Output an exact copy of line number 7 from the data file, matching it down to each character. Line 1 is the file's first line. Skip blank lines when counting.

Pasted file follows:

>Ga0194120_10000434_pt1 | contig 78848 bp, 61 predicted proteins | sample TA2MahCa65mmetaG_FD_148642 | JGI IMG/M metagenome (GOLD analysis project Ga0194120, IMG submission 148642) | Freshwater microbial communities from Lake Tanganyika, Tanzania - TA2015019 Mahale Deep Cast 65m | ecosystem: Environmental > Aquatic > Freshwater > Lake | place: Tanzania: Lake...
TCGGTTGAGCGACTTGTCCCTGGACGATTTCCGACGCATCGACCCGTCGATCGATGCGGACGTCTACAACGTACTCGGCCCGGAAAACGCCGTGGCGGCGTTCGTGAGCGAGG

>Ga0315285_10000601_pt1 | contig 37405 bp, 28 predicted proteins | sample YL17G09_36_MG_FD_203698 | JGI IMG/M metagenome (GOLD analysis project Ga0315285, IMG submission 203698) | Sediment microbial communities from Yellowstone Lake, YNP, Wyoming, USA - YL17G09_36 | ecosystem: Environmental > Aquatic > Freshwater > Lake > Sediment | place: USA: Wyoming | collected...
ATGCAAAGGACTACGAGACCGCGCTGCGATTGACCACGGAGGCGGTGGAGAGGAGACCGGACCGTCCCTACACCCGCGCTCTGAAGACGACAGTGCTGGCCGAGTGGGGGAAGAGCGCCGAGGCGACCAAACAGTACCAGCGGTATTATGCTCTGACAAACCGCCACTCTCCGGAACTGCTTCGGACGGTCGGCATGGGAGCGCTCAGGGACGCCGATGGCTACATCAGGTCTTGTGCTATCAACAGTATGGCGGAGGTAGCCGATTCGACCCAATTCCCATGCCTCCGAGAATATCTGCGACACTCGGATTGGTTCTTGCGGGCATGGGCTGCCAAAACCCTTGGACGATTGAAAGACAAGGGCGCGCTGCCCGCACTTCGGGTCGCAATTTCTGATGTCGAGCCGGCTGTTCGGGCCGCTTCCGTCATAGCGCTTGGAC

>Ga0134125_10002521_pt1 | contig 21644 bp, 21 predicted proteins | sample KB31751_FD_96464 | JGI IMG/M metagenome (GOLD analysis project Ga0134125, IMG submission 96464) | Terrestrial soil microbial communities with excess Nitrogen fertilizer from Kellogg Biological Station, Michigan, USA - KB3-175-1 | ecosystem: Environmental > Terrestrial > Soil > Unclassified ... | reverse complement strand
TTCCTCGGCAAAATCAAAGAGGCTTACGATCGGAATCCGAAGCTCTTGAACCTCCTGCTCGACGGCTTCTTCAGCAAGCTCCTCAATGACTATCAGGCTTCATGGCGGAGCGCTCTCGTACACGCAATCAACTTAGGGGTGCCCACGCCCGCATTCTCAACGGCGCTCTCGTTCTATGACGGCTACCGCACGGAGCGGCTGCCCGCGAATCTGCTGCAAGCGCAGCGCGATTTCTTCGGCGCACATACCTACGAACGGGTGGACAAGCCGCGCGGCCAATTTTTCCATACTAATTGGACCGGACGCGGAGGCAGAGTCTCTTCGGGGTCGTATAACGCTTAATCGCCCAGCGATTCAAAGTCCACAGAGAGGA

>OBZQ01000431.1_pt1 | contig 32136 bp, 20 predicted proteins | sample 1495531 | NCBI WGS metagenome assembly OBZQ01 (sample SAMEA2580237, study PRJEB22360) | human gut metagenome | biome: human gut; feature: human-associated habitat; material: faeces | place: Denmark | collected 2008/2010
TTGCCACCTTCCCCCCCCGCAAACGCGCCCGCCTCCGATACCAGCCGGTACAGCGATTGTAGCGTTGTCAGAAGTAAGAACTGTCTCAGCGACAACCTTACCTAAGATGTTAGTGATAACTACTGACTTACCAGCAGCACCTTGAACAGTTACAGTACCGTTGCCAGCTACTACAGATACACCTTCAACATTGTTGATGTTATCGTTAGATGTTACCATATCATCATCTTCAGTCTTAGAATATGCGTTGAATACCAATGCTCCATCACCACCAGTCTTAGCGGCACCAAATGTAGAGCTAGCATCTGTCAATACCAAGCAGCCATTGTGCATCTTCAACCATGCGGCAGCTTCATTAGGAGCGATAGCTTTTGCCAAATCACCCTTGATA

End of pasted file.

>OBZQ01000431.1_pt1 | contig 32136 bp, 20 predicted proteins | sample 1495531 | NCBI WGS metagenome assembly OBZQ01 (sample SAMEA2580237, study PRJEB22360) | human gut metagenome | biome: human gut; feature: human-associated habitat; material: faeces | place: Denmark | collected 2008/2010